- Calculate your strength. Although you need to push as hard as possible, you still need to calculate the forces. Too much pressure will cause the sound to float and change, and too little will cause the strings to rattle.
- Don’t be weak. Main character barre guitar for beginners severe pain in the thumb and muscles. However, this is actually completely normal. Be patient and play, give your hand a little rest – and start again.
- The strings should not rattle. Once again, watch your index finger, you want it to evenly press all the elements of the chord.
- Get into the habit of always playing with the barre. As mentioned above, any chord on the guitar can be played in many ways. Take any song, and find the same triads on the fretboard, but when taking which you need to use the simultaneous clamping of the strings. Swap them for non-barre chords and learn the song in that format. This will be the best practice for this technique.
- Share practice. The global goal is to work out clamping, it will become easier if you divide it into several small processes. Practice those chords that you get, and then move on to new ones. This way things will go much faster.
- Train your brush. Take the expander and do the exercises on it. It sounds strange, but it is very effective – this way you will prepare the muscles for the required loads.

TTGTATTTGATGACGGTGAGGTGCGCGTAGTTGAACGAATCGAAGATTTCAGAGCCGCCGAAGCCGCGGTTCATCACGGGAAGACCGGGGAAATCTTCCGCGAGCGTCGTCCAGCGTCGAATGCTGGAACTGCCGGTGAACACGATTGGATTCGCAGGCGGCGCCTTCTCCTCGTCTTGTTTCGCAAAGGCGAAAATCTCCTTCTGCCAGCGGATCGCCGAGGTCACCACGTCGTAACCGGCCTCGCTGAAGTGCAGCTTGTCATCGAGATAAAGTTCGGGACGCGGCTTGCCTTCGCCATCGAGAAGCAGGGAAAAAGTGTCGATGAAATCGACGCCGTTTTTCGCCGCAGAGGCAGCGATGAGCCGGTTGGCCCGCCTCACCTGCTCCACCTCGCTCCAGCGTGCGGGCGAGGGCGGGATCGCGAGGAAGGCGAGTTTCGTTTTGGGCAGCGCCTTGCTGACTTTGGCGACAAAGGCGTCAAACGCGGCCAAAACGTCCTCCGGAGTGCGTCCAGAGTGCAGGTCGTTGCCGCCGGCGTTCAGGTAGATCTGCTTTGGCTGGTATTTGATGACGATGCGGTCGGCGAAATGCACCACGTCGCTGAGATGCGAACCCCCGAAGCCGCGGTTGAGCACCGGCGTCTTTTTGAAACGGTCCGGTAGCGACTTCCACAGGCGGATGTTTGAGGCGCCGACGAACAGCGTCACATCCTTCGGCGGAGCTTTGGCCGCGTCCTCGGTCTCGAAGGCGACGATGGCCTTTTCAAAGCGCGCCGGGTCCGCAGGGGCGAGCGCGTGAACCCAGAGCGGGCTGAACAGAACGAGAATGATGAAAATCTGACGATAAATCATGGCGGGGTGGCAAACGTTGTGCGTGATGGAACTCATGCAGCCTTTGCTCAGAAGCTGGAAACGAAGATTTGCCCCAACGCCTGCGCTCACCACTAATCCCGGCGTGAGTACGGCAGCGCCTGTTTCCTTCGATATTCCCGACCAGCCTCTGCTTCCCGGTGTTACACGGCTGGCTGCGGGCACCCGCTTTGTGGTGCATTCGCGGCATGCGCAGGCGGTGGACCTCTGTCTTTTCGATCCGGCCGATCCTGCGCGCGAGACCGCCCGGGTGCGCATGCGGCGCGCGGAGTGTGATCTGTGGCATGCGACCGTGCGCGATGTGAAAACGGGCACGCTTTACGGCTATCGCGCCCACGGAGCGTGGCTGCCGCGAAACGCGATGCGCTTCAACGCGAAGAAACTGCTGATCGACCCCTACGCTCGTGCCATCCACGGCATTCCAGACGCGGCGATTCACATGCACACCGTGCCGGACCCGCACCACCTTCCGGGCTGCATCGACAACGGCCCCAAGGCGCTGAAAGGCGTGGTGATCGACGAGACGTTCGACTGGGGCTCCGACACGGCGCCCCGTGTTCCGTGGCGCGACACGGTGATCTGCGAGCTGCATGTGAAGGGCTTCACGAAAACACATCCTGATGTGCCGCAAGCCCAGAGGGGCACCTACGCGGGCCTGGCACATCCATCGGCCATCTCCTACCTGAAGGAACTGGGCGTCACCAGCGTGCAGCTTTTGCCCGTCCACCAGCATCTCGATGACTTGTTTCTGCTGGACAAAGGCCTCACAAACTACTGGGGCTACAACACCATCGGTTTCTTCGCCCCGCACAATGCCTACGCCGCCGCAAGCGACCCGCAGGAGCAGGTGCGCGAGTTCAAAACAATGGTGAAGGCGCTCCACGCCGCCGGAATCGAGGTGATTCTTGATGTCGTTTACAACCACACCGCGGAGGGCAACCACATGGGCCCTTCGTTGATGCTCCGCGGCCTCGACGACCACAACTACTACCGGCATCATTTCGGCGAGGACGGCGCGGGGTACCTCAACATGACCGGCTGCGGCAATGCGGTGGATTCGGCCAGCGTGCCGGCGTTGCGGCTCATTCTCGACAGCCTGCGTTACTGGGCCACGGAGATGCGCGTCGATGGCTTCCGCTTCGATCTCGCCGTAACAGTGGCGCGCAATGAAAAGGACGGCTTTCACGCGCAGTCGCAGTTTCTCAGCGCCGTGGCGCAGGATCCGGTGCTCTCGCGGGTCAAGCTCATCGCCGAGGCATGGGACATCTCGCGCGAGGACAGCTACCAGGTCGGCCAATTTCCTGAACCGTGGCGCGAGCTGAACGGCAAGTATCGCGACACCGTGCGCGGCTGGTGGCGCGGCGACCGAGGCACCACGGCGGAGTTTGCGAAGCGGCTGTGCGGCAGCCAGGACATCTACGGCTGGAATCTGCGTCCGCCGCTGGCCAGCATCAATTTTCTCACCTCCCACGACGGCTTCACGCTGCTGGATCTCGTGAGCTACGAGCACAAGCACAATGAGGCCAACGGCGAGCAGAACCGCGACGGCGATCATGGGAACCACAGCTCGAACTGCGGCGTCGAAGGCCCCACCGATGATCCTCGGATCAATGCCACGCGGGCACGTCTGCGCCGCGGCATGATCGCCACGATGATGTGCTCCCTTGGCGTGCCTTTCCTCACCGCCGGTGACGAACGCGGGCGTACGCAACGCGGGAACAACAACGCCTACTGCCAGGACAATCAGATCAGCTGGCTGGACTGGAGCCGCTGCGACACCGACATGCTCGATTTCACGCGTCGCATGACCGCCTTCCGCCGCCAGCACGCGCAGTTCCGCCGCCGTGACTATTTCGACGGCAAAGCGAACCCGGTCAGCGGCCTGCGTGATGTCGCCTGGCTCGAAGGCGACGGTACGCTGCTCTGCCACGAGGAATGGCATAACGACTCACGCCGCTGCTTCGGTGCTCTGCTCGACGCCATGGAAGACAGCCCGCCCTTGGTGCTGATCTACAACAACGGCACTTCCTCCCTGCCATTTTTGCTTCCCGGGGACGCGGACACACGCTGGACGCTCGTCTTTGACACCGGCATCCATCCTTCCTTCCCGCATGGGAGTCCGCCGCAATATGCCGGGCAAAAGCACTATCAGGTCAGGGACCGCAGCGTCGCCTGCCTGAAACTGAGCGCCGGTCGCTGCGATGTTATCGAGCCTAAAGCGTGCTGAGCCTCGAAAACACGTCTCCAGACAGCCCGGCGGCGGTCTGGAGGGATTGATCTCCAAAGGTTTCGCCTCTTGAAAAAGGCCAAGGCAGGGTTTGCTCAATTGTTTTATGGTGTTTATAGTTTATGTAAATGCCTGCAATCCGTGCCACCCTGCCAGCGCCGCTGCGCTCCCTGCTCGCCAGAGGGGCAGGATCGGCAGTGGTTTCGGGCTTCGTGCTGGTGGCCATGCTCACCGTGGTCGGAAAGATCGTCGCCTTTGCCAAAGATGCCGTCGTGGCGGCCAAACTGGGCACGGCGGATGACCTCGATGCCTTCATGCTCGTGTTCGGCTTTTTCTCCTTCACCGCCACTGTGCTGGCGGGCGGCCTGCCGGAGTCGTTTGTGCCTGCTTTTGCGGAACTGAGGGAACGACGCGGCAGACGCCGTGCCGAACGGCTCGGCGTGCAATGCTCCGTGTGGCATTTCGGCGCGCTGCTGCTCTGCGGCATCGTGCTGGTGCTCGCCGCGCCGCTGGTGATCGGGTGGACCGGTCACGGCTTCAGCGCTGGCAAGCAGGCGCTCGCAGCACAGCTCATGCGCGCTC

- Take chords up the fretboard. In different places on the fretboard, the strings are pressed with different force. For example, on the fifth fret and above, it is easier to do this than on the first three. If the barre is not set at all, try starting there.
- Adjust the height of the strings. Although this is the last tip from the list, it is not the last in importance. Take a look at your neck from above – and check the distance from the strings to the nut itself. It should be small – from five millimeters on the fifth and seventh fret. If it is more, then the bar must be loosened. You can do this with a guitar maker. If you do not do this, then the barre will be given much more difficult than usual.
Barre Chord Examples for Beginners
Below are a few classical barre chord charts that you can use to learn how to play it.